It started as an idea that helped get a Northeastern student through a business class. Since then, it’s become a staple of the Boston warm-weather and sports attending experiences.
You’ve seen them. Whether you accidentally fell into one after a multi-beer affair along the Fenway Park grandstand, or came into the city for the night and opted against a conventional taxi for a more unique livery service, the pedicabber is fast becoming one of the more ubiquitous elements of the city’s streetscapes; a business that’s currently working tirelessly with summer in full-swing and the Red Sox in the middle of their season.
The original company itself - Boston Pedicab - was established in 2005, as then Northeastern senior Ben Morris hatched the idea as part of a class where he was assigned to come up with a comprehensive business plan. While the concept of pedicabbing wasn’t entirely original it was set to be the first of its kind in Boston, a city that’s perfectly suited for this sort of transportation due to its crooked streets and densely populated neighborhoods within the proper area.
While Morris owns and operates Pedicab Outdoor from an office in San Francisco, the business has grown into many additional markets, as the umbrella company's primary focus is to secure advertising deals that get plastered on the tricycle's ride. Dana Jay Bein, Boston's Location Manager, for the most part holds down the operations here out of a garage tucked away in the South End. While Bein logs a sizable amount of hours during peak season, it’s by no means his full-time job.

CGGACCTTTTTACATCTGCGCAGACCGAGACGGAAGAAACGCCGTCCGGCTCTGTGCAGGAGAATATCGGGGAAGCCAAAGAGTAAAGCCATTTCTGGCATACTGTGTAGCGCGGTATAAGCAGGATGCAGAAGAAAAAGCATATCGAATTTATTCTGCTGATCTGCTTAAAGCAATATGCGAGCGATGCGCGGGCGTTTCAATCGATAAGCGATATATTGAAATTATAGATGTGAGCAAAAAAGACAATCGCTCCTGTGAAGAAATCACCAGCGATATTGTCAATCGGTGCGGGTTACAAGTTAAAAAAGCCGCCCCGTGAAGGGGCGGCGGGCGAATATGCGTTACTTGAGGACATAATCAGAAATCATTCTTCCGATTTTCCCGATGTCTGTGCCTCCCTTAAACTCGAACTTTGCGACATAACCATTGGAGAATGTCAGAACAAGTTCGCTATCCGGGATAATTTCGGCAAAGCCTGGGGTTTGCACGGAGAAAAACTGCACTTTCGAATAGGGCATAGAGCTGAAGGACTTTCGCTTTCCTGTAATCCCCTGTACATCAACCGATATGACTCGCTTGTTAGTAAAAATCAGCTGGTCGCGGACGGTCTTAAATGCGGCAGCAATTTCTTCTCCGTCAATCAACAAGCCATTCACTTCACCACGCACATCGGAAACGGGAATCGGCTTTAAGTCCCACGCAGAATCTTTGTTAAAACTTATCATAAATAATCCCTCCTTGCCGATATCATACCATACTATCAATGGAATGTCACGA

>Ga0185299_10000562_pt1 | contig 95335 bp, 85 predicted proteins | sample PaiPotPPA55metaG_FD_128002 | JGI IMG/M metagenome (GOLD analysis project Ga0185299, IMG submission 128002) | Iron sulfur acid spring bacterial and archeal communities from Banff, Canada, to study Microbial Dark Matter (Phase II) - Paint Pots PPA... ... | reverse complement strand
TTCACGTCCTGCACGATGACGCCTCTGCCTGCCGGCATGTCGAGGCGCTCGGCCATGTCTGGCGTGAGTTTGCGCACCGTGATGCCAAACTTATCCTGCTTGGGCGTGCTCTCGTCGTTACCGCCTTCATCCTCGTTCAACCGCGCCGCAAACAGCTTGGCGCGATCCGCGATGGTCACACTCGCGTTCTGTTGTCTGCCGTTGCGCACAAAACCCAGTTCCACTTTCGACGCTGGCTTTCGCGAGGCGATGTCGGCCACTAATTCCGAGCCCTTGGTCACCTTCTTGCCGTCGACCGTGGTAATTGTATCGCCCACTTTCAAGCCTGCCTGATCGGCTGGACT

"Comedy, that’s me. That’s my passion, and it’s what I do" (Bein is quite prevalent on the Boston comedy and improv scene) he says. "So [with pedicabbing] not only am I working my chops by talking to people, I am having fun, I am getting exercise and my serotonin is building while on the clock."
In fact, none of these brave men and women who dare to wear eye-stinging neon green shirts and brave congested Hub roads to bring tourists and fans alike to and from popular landmarks do this full-time. It’s a collection of an eclectic group of both monkey-suit wearing professionals seeking a release and people of the arts seeking a bit of extra subsidy.
"The culture that comes with riding a tricycle is second to none. You’re forced to bond with people who you otherwise never would," said Bein . "This group of people wouldn’t meet in any other environment. We have college grads, comedians, people who think they’re comedians, musicians, and many others who just have regular day jobs."
Straight Cash, Homey
In short, pedicabbers work for straight cash - like Randy Moss. It’s a tips-only gig that rewards hustle, a sharp knowledge of the city and, most importantly, the gift of gab.
Transportainment as it’s dubbed; drivers technically rent a pedicab for a fee that is determined by management based on the time of day and activity in the city. When they show up to drive, the going rate has been established, immediately creating a varying level of urgency, setting a benchmark drivers must work for in order to justify lugging around jovial human bodies in muggy weather conditions.